How did you incorporate the throat singing of Jonny Marks and Taonga Pūoro of Ruby Solly?
David: I have spent many years exploring harmonics, rhythmically bowed on my double bass. We wrote a piece that begins with a duet between bass harmonics and Jonny’s throat singing, meshing the different harmonic layers in the 9 minute long meditation that is Rain.
Incorporating Ruby’s Taonga Puoro just developed naturally through the rehearsal process. The atmospheric piece called Garden Party was written with plenty of space and gave an opportunity to hear the subtleties of those beautiful instruments.
L to R: Jonny Marks, Tristan Carter, Steve Roche, Ruby Solly, David Donaldson and Janet Roddick
You’re the first ever collective to be nominated for the SOUNZ Contemporary Award.
Our individual backgrounds and skills are quite different, which is why we’ve been able to collaborate so successfully.
Janet: I studied classical singing at Otago University and then came to Wellington and took up improvisation and free jazz and playing in The Six Volts. I’ve done a lot of music theatre and really love Kurt Weill and Sondheim and I’ve been lucky enough to be in a good few stage productions. I’ve been in some wonderful new works commissioned by NZ International Festival of the Arts like Ricordi and The Trial of The Cannibal Dog. We all loved the experience of performing The Songs of Kurt Weill at most of the arts festivals around the country. And I did a spell as an announcer on Concert FM. So being able to do a lot of different things has been invaluable.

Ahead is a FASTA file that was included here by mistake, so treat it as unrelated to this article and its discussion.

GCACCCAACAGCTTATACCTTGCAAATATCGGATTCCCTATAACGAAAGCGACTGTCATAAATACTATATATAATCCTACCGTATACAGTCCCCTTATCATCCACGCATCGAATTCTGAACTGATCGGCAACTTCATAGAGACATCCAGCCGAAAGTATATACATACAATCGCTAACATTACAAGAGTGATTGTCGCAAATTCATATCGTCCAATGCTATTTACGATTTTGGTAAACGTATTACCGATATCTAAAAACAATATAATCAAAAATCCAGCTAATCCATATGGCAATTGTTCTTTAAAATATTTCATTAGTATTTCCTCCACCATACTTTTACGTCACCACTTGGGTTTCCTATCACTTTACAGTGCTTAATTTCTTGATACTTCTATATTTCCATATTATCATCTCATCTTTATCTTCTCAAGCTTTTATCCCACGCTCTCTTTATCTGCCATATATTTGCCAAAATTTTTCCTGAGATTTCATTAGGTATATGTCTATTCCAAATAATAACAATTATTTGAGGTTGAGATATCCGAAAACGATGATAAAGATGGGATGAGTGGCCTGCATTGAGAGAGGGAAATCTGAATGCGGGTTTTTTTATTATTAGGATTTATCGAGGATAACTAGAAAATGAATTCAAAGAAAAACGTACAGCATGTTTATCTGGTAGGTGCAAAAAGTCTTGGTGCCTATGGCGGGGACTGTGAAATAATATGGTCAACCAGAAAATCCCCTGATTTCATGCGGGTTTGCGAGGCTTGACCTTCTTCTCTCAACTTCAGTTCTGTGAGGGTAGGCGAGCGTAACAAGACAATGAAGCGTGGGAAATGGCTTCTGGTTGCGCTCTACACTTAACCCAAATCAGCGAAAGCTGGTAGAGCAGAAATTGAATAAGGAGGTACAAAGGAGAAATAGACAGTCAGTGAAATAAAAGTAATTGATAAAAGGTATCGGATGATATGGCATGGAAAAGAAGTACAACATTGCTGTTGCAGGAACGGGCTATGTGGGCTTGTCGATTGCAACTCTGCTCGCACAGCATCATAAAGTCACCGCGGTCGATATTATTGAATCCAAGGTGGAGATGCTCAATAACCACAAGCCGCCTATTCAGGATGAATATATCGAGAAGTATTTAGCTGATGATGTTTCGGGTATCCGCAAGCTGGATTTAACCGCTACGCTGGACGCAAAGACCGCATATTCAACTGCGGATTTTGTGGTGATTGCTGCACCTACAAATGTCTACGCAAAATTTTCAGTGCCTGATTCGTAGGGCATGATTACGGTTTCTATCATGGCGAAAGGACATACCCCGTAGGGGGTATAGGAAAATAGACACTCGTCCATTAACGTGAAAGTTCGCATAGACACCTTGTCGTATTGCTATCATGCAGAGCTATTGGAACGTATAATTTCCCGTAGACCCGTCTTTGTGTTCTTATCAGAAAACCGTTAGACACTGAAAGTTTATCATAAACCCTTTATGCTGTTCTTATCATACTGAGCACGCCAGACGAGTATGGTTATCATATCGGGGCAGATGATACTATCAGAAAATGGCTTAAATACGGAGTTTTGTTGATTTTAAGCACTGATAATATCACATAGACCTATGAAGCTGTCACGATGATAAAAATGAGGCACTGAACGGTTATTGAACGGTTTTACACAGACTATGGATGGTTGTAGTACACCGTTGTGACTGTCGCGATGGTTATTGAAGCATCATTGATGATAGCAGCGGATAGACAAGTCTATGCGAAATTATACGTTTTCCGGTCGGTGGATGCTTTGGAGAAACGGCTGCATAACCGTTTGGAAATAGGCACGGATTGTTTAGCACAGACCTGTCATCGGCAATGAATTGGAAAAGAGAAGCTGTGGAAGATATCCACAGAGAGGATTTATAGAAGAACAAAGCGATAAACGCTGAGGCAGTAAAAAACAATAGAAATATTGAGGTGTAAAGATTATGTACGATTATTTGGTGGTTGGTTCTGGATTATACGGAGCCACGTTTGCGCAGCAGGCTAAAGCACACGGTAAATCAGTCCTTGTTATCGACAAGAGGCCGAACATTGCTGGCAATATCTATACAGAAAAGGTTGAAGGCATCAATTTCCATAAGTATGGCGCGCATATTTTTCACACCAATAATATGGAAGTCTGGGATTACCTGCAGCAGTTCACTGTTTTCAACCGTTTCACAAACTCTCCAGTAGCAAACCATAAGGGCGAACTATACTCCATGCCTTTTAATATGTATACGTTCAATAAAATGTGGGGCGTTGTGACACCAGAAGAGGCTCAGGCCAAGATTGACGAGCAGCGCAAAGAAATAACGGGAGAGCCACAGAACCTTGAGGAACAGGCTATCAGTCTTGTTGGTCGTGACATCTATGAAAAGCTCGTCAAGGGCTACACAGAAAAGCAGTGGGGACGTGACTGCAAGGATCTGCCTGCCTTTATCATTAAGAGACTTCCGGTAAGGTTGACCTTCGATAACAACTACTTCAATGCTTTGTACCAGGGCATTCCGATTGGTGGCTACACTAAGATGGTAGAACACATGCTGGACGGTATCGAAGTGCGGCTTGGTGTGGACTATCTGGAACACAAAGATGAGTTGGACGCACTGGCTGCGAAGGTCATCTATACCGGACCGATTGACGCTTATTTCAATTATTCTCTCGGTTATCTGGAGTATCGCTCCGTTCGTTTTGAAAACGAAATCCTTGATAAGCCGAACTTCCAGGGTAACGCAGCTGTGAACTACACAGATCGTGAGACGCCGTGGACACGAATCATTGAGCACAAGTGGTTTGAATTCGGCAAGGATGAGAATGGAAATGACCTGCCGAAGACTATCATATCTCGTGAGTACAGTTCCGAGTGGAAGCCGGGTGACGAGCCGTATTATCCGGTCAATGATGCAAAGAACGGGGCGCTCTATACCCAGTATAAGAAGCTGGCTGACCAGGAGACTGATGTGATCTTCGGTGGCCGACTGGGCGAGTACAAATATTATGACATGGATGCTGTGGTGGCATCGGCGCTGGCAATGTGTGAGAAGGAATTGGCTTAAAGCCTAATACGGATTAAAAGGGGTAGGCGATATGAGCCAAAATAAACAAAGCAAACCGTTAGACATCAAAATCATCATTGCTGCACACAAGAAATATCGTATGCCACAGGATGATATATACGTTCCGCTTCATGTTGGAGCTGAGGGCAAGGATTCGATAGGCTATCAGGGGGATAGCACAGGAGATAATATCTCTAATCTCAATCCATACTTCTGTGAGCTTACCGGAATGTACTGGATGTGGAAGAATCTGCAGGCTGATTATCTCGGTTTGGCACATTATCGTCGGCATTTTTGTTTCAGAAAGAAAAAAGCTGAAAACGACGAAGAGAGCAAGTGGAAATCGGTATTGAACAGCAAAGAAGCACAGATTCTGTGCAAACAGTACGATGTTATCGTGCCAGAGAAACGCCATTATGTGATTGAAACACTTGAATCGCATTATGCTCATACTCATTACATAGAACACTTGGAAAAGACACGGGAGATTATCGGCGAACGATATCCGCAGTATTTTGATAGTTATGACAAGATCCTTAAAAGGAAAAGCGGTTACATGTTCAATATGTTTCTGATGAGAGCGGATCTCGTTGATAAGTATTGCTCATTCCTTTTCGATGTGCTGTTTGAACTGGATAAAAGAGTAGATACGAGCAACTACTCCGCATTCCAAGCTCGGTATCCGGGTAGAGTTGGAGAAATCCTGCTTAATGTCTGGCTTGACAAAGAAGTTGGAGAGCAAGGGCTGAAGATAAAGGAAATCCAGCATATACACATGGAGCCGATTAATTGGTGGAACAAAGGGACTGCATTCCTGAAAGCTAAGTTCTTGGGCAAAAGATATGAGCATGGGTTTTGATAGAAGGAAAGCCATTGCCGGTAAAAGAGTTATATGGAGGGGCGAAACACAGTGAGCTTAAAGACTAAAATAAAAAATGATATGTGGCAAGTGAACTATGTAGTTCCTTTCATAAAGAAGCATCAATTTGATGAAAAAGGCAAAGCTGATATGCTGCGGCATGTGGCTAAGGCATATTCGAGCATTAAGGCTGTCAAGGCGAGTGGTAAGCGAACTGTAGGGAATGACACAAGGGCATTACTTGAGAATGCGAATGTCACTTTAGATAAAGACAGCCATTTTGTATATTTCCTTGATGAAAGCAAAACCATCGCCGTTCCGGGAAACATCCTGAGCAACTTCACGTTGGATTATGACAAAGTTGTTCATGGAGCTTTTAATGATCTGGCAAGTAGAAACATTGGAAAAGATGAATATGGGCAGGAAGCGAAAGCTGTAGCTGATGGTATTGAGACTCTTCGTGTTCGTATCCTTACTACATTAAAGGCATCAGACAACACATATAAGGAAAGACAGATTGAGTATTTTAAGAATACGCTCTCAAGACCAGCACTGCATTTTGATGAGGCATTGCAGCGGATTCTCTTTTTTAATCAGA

David: I’m a self-taught musician, who grew up playing double bass in bands as a performing musician. I was a member of The Primitive Art Group, a five-piece Wellington based group from the early to mid ‘80s that explored group improvisation. The Primitive Art Group released two albums and started the Braille Records Collective, which has released 23 albums to date.
Steve: I’m another self-taught musician, who played trumpet in a few Wellington bands including some of the Braille collective outfits before joining the others in The Six Volts.
Between 1986 and 1991 The Six Volts toured extensively, including playing in England and performing at the Edinburgh Fringe Festival. They recorded two albums of their own as well as being invited to be the backing band for Don McGlashan and Harry Sinclair’s first Front Lawn album. The Six Volts also wrote and performed in numerous theatre and dance shows.
The three of us continued working together after the Six Volts finished and set up Plan 9 as we moved away from live performance and more into composing and soundtrack work. We’ve always seen music as a group activity and like the collective spirit of music making — the whole being bigger than the parts.